Both books are addictive if you enjoy reading about travel, and I also like how it helps me keep things in perspective – the most challenging thing that’s happened to me on my various campervan travels is breaking down at roundabouts, garage forecourts and peoples’ driveways. In the chapter of Dreaming of Jupiter, Ted describes falling off and breaking his leg on a remote road in Africa. After a bit of panic, he simply accepts his fate and lies in the mud at the side of the road, waiting for either help to arrive, or to die (spoiler: help arrived. Of course you already knew that, or he wouldn’t have been able to complete the book!).

If you are interested, definitely read the first book first – it’s not essential, but the second book refers back to the first as he revisits certain people and places.

Painting the spare steelies

painting steel T25 wheels

One day we might buy some badass alloy wheels for Rocky, but that really is at the bottom of the list. In the meantime steelies will be just fine – I was given these spares (along with old tyres of varying quality) by someone who was going to take them to the tip. In a week or two i’ll take them down to the local tyre place and get them to fit my summer tyres. I’m just giving them a coat of black hammerite – I reckon with some new shiny hubcaps they’ll look passable. From a distance 😉

Is it worth putting winter tyres on a T25?

summer and winter tyres

Before we set off on our cross-country trip just before christmas, I started looking into winter tyres for Rocky. Unlike other Northern European countries, winter tyres are not compulsory in the UK, and many people don’t think they are worth the expense and hassle, as we don’t get much snow here. Instead, we dump tonnes of salt on the roads at the slightest hint of frost, which explains why old UK vehicles suffer from so much rust compared to other countries!

Winter tyres aren’t just for snow – the main difference to summer tyres is that they have a softer rubber compound which helps them grip in cold temperatures, when summer tyres harden up and become next to useless. They also have a more complex tread pattern. I can’t help feeling that UK drivers are a laughing stock across Northern Europe, with our entire road network grinding to a halt at the slightest hint of snow and ice!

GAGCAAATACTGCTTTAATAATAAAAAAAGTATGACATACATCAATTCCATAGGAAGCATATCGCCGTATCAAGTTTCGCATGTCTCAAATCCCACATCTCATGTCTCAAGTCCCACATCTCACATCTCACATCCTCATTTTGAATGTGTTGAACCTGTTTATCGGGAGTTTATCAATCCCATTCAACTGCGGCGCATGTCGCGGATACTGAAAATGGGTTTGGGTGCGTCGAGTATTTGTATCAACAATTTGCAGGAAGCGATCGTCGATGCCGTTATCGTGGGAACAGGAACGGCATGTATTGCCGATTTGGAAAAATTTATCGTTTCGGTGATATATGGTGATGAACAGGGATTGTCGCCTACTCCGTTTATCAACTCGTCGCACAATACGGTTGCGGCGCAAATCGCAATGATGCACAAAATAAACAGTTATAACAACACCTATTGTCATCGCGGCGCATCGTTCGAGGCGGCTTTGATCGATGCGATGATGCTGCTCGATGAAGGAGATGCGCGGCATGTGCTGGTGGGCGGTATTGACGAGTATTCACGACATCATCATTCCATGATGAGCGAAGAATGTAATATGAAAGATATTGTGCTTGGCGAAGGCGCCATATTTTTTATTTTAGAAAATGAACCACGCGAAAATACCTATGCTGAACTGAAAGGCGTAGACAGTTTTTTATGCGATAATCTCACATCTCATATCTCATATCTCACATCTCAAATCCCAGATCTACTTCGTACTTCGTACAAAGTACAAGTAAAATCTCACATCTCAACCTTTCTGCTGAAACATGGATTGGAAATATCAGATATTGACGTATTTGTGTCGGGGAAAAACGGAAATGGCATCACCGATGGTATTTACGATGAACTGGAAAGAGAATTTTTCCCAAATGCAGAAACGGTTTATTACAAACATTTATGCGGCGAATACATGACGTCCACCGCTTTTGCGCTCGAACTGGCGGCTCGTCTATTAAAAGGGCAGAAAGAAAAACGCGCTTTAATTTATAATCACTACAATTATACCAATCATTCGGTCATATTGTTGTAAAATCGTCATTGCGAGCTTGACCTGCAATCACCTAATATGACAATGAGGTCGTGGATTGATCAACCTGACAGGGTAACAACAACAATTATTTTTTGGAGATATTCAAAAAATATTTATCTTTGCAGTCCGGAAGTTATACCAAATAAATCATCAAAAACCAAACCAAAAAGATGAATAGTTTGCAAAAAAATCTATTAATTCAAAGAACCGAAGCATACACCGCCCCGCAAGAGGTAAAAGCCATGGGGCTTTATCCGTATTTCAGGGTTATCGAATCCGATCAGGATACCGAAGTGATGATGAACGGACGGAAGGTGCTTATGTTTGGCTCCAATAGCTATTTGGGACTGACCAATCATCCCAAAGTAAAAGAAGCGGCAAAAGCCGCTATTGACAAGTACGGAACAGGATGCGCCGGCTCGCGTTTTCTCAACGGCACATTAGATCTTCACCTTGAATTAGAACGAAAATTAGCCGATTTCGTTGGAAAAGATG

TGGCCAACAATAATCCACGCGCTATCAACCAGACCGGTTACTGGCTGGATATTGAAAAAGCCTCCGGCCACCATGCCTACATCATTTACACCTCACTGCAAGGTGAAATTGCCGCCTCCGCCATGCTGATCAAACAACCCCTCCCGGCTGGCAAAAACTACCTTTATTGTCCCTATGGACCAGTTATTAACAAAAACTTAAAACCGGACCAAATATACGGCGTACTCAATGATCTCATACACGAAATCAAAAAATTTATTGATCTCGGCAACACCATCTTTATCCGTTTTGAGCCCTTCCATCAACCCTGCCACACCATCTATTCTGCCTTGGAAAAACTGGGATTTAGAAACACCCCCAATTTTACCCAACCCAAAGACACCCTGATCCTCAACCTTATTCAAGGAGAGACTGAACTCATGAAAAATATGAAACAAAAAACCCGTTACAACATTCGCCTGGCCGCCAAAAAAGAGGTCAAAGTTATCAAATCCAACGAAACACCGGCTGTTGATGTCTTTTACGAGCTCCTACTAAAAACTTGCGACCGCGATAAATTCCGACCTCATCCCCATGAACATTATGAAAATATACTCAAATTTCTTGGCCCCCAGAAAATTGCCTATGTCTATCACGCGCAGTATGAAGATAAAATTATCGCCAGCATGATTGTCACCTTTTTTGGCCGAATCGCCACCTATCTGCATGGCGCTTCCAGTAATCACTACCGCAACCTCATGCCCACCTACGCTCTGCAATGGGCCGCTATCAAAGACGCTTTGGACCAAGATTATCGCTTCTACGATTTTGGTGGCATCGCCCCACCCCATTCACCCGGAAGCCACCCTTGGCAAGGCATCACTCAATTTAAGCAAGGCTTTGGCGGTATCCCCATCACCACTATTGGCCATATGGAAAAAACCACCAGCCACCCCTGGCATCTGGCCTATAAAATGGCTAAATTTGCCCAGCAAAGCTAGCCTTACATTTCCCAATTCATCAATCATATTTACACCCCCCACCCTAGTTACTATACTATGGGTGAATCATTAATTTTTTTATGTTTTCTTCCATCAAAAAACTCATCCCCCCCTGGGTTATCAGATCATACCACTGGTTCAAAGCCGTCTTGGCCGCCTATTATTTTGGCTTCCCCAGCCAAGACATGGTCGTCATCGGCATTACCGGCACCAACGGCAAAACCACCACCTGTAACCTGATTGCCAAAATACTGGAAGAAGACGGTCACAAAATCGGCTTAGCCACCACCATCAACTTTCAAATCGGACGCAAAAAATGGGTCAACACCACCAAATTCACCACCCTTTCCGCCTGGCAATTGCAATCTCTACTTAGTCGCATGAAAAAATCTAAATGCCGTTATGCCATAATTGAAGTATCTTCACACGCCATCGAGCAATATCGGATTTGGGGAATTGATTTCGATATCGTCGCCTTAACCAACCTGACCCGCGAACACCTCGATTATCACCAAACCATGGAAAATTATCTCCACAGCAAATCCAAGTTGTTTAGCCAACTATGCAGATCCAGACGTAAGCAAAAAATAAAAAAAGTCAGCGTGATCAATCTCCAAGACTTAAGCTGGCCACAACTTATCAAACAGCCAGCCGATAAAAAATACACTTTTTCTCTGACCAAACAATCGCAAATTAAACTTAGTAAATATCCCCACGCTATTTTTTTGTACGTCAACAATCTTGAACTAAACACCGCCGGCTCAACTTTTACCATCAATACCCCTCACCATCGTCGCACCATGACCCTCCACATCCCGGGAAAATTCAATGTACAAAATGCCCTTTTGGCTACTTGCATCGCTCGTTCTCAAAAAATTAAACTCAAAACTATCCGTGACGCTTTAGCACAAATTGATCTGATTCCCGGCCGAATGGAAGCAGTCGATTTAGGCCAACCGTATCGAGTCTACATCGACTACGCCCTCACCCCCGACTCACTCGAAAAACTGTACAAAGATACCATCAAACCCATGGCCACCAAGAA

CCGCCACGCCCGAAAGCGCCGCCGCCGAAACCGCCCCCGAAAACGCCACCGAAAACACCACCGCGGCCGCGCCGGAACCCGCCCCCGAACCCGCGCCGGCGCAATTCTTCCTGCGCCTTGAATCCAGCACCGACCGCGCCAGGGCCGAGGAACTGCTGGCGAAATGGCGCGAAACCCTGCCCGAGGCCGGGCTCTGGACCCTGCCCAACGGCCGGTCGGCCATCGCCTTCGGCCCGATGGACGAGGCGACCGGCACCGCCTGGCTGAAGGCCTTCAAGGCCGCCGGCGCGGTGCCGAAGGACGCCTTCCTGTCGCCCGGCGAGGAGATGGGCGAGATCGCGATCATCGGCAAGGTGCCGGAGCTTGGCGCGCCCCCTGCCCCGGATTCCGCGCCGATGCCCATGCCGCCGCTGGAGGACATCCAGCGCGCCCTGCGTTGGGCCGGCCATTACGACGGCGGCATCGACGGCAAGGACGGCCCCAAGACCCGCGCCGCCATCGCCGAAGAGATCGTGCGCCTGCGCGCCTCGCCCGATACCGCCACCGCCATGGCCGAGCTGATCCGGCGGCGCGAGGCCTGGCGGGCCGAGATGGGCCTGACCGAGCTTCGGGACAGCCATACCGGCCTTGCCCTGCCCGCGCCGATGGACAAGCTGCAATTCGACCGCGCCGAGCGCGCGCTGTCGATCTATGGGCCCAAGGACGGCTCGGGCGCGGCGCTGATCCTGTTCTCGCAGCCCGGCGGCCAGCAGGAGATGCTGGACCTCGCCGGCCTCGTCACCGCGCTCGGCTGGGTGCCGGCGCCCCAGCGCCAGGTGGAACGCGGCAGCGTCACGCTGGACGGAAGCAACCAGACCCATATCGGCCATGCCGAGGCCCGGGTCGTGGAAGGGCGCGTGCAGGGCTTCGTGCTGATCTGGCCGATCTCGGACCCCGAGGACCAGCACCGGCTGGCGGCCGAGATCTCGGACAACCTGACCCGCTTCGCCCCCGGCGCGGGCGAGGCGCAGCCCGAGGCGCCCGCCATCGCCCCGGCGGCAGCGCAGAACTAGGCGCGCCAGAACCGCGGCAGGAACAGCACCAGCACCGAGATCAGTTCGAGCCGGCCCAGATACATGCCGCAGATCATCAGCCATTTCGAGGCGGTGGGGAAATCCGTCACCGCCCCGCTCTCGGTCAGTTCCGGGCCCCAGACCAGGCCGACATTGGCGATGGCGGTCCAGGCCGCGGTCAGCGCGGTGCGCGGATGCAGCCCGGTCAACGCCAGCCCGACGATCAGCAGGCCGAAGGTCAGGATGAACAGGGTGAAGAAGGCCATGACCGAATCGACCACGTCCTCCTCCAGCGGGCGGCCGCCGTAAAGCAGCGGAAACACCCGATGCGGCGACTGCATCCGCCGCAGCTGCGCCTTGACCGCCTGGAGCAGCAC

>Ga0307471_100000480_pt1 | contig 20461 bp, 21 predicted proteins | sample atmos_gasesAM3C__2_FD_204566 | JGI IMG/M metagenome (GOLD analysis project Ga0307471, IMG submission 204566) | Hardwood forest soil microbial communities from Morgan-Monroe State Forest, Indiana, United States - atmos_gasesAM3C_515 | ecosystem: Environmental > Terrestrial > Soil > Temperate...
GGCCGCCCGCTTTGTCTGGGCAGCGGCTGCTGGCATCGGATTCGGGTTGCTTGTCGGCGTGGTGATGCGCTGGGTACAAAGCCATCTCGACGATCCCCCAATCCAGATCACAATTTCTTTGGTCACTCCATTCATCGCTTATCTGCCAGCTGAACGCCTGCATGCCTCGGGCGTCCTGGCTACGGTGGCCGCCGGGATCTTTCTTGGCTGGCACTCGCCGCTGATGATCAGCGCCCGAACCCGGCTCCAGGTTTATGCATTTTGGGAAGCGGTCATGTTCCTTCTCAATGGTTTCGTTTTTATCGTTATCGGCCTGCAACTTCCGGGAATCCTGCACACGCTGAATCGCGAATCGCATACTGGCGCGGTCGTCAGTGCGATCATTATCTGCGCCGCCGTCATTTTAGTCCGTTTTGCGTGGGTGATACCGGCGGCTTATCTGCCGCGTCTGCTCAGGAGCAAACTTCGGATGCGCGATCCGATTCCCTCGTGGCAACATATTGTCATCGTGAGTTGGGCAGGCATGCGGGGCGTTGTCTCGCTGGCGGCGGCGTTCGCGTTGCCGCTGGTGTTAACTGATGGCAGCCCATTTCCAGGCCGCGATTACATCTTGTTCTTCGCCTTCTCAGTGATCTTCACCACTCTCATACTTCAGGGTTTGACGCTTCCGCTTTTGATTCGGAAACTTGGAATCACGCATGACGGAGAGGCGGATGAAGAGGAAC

With the possibility of snow in Derbyshire I thought it was worth looking into, and I was lucky enough to find a set the right size on gumtree at a fraction of the cost of buying a new set. Funnily enough when I went to pick them up, the couple who I bought them from told me their son had taken them off a T3 he had bought in Austria – he had them fitted just for the one trip, as they were compulsory for the Austrian leg of the journey.

After picking up the tyres, I got a local tyre place to fit them to my existing wheels, and thanks to a very generous person on the club 80 – 90 forum, I now also have a spare set of wheels sitting in my shed ready for my summer tyres to be fitted to. I can then swap them over myself in the spring when (please!) the temperature rises. Winter tyres work fine in the summer, but being softer rubber will wear faster, are noisier (not that you’ll hear them above the engine in Rocky), and decrease fuel consumption, so it’s worth swapping back when they aren’t required.

Predictably I haven’t actually needed to drive in the snow yet, and I also haven’t driven Rocky in the snow with summer tyres, so i’m not qualified to comment on the difference, but i’ve heard from many people that the difference is massive. I’ve been told many a time that a two wheel drive vehicle with winter tyres is better in the snow than a four wheel drive with summer (or the compromise “all season” tyres), but this is just anecdotal.

If you have any doubt though, take a look at this video, showing the difference. If you can’t watch the video, or haven’t got time, it shows that the winter tyres are drastically better in the snow, and also better in general at temperatures below 7 degrees celcius.